The first application of LMM is the cis-SNPs set association test. That is, our objective is to detect whether the p cis-SNPs located within a given gene are simultaneously related to the expression level e of that gene. Here we only focus on cis-SNPs due to the fact that in terms of previous work most eQTLs are near the regulated gene and only a few eQTLs are trans-acting49,60,61 and the effects of trans-SNPs are usually too weak to be detected with a reasonably high power62. By treating the effects of cis-SNPs β as random, the cis-SNPs set association test is equivalent to examining H 0: λ = 0 in equation (1). However, it is a nonstandard hypothesis test in the sense that the parameter of interest λ is on the boundary of the parameter space. Under this situation, the commonly-used asymptotic null chi-square distribution does not necessarily hold63,64,65,66,67.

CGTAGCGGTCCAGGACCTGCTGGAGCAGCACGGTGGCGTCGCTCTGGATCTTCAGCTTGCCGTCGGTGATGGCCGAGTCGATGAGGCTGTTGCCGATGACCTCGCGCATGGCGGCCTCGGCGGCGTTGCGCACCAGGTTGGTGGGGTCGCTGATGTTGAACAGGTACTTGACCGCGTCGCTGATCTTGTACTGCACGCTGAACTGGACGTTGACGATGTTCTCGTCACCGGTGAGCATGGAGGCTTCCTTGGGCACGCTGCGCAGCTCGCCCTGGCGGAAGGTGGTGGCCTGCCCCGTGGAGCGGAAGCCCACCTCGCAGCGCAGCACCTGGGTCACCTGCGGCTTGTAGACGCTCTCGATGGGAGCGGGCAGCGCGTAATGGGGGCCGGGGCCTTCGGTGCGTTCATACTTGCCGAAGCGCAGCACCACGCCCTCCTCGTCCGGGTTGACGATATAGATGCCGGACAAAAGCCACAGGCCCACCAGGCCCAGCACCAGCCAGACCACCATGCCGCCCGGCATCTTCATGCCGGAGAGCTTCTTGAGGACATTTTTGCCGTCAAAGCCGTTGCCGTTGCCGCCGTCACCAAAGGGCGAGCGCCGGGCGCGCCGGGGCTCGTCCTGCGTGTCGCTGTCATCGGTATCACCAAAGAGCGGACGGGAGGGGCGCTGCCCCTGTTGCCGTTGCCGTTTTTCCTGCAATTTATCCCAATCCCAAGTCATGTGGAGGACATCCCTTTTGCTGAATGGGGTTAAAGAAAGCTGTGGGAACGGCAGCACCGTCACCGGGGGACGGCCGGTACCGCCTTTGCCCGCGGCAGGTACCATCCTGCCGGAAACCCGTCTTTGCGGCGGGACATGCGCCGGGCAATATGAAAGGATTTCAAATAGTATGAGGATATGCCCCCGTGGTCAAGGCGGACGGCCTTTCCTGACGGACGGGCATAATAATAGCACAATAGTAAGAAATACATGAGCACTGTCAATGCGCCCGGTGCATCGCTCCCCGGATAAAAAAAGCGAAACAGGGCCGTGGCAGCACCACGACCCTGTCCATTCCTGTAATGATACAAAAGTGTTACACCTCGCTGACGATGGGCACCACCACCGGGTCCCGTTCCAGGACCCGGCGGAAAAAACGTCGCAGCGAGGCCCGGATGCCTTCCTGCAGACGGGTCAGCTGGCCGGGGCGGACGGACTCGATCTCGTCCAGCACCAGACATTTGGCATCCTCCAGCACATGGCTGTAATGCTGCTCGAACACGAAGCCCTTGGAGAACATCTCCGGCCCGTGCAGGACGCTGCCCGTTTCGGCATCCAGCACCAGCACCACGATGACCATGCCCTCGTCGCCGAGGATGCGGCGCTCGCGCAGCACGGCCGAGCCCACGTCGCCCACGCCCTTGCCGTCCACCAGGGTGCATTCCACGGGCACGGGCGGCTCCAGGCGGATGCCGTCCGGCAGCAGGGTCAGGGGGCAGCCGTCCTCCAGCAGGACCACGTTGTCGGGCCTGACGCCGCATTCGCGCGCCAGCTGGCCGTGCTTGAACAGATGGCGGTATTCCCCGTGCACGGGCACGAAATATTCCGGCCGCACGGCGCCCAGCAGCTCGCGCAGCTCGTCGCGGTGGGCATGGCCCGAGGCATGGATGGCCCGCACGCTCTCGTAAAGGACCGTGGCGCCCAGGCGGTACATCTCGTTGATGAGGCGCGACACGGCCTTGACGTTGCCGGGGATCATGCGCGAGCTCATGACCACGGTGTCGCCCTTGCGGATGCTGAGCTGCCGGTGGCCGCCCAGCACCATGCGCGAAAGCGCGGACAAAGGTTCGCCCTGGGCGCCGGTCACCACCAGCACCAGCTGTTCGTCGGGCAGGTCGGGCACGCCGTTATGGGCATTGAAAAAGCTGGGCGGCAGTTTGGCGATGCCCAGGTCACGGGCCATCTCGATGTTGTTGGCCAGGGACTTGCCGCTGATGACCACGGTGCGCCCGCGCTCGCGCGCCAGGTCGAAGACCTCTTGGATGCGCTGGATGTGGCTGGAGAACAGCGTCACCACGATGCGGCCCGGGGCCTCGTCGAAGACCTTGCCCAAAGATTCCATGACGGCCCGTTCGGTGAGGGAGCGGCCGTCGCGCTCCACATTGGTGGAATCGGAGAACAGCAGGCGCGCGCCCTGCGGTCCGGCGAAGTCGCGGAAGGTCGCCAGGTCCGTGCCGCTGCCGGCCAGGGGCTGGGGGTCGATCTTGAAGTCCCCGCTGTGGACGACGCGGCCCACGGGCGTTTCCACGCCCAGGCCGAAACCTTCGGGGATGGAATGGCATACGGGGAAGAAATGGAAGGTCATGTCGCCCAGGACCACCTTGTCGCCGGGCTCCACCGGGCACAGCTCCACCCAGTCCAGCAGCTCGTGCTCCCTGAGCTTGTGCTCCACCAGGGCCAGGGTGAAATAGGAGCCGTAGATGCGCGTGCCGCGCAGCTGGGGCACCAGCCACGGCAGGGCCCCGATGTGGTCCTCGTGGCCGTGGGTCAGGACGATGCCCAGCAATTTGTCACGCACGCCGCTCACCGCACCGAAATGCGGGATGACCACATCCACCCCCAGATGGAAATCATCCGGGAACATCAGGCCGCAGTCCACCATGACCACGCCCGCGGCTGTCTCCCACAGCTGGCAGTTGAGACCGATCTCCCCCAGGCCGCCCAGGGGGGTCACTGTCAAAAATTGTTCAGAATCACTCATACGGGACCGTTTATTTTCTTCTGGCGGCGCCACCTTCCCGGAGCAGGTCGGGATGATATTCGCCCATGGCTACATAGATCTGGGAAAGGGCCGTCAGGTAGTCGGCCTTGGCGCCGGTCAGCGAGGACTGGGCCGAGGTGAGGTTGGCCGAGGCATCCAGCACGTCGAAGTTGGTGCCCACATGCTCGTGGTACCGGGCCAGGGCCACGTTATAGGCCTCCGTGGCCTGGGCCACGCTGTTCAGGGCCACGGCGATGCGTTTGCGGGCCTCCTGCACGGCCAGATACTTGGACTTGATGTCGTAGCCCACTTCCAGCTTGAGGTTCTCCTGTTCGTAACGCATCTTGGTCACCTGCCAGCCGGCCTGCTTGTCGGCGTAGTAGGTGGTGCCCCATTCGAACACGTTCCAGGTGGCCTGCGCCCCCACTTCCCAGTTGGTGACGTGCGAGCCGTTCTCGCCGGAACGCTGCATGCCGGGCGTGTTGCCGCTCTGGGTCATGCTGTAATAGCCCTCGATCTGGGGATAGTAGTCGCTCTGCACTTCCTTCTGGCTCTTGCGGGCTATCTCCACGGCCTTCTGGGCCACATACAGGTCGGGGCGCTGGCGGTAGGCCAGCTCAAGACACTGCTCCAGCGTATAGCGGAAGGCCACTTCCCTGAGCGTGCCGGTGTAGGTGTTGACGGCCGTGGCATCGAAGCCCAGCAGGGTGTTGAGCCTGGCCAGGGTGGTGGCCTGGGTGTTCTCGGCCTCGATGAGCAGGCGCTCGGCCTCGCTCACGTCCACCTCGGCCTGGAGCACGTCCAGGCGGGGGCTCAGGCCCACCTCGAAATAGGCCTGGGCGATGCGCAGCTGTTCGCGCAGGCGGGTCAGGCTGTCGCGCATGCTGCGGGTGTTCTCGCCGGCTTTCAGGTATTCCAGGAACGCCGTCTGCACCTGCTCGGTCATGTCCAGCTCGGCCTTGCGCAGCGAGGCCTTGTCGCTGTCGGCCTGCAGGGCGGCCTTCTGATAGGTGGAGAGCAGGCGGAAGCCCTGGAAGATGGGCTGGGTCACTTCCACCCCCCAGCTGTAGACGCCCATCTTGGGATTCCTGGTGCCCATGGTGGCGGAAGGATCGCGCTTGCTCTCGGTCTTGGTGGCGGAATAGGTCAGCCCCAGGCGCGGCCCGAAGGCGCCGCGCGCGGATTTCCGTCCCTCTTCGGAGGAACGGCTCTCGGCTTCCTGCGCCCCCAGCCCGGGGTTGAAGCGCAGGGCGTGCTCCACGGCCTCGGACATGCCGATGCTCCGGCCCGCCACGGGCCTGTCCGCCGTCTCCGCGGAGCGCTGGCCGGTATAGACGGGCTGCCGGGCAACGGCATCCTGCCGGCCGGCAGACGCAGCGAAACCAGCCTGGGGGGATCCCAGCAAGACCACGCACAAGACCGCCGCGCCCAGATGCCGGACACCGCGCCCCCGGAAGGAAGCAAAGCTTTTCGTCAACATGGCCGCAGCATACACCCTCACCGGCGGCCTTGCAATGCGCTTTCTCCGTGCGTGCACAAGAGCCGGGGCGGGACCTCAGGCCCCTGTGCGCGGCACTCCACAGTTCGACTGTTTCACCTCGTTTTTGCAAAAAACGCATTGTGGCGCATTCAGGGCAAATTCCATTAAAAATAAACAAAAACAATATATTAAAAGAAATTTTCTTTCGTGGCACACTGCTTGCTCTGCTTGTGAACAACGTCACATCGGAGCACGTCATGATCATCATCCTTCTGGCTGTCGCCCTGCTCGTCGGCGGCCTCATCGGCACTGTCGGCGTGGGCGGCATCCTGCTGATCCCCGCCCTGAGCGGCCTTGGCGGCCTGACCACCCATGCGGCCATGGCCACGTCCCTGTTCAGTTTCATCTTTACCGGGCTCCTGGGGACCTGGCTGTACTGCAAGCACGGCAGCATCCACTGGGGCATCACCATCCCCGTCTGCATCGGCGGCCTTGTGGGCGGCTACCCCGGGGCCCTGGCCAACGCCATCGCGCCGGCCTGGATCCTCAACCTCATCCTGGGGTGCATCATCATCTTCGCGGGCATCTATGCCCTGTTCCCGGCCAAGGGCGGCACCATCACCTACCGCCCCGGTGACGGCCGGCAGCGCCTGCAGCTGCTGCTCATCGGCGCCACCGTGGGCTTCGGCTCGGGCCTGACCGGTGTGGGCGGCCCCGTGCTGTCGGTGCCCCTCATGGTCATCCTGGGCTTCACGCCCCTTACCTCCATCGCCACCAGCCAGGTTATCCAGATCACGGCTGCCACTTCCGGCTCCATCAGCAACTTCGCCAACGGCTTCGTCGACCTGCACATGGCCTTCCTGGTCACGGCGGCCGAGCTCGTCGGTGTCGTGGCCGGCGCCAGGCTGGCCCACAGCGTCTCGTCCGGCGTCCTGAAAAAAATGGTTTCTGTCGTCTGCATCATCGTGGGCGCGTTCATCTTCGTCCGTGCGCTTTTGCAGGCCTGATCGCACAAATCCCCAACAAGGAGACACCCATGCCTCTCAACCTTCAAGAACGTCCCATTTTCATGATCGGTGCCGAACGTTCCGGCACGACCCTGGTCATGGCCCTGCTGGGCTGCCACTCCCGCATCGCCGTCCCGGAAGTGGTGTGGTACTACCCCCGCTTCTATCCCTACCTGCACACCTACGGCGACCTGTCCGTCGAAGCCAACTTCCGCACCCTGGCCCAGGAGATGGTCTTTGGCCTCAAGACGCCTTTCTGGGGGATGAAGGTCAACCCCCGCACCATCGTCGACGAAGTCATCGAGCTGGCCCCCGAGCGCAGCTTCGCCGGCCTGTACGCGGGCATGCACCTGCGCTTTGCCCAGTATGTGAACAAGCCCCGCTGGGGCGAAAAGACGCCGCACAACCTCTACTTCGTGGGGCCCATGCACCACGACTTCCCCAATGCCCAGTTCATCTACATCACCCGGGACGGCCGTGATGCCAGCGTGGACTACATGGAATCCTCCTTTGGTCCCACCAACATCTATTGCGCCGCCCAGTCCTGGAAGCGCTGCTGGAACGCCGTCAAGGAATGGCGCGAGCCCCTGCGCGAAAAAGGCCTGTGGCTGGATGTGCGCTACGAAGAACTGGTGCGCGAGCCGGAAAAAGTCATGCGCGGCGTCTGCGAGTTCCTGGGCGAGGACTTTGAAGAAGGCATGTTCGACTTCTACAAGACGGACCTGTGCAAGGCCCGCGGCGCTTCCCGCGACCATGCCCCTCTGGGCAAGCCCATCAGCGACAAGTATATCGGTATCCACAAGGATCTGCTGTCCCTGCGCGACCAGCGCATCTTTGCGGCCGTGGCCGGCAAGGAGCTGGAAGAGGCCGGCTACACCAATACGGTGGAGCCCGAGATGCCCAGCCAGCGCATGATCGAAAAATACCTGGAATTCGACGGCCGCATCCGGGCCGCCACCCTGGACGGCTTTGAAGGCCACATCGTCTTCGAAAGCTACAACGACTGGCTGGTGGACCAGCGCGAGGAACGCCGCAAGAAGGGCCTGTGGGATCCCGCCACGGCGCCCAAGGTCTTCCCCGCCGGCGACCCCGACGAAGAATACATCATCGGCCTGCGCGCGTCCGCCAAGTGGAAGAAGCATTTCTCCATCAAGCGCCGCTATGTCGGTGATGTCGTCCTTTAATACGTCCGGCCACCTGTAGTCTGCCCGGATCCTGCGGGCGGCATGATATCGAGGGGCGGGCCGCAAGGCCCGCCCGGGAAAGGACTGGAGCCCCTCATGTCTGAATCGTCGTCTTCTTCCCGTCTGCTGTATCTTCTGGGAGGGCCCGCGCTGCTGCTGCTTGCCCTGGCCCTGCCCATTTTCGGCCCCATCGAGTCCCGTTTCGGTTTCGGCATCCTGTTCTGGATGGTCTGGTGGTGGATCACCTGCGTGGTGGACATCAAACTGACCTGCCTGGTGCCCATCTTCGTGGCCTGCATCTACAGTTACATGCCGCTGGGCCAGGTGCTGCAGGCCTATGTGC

We use likelihood ratio test (LRT) to test H 0: λ = 0 and define the LRT statistic as

$$T=2\,{{\rm{\sup }}}_{{\rm{\lambda }}\ge 0}\,[L({\rm{\lambda }})\,-\,L({\rm{\lambda }}=0)],$$
(2)

where L(λ) is the profile log-likelihood function68,69 of equation (1). While the score-based test34,70 can be also employed for testing for H 0: λ = 0, we prefer LRT as it has been shown previously that: (i) LRT is more powerful than the score test40,71; (ii) in addition to p value for significance test, LRT provides additional useful estimates of unknown parameters (e.g. the estimates of λ and the effects β of cis-SNPs) for downstream data analyses; while the score test cannot offer such estimates as it only fits the null model (i.e. the simple linear model). The unknown parameter λ is obtained by restricted maximum likelihood estimation (REML)68,72 and the exact null distribution of the LRT statistic T in equation (2) is obtained via a simulation-based manner (Algorithm 1 in Supporting Information) using the spectral representation40,73,74,75.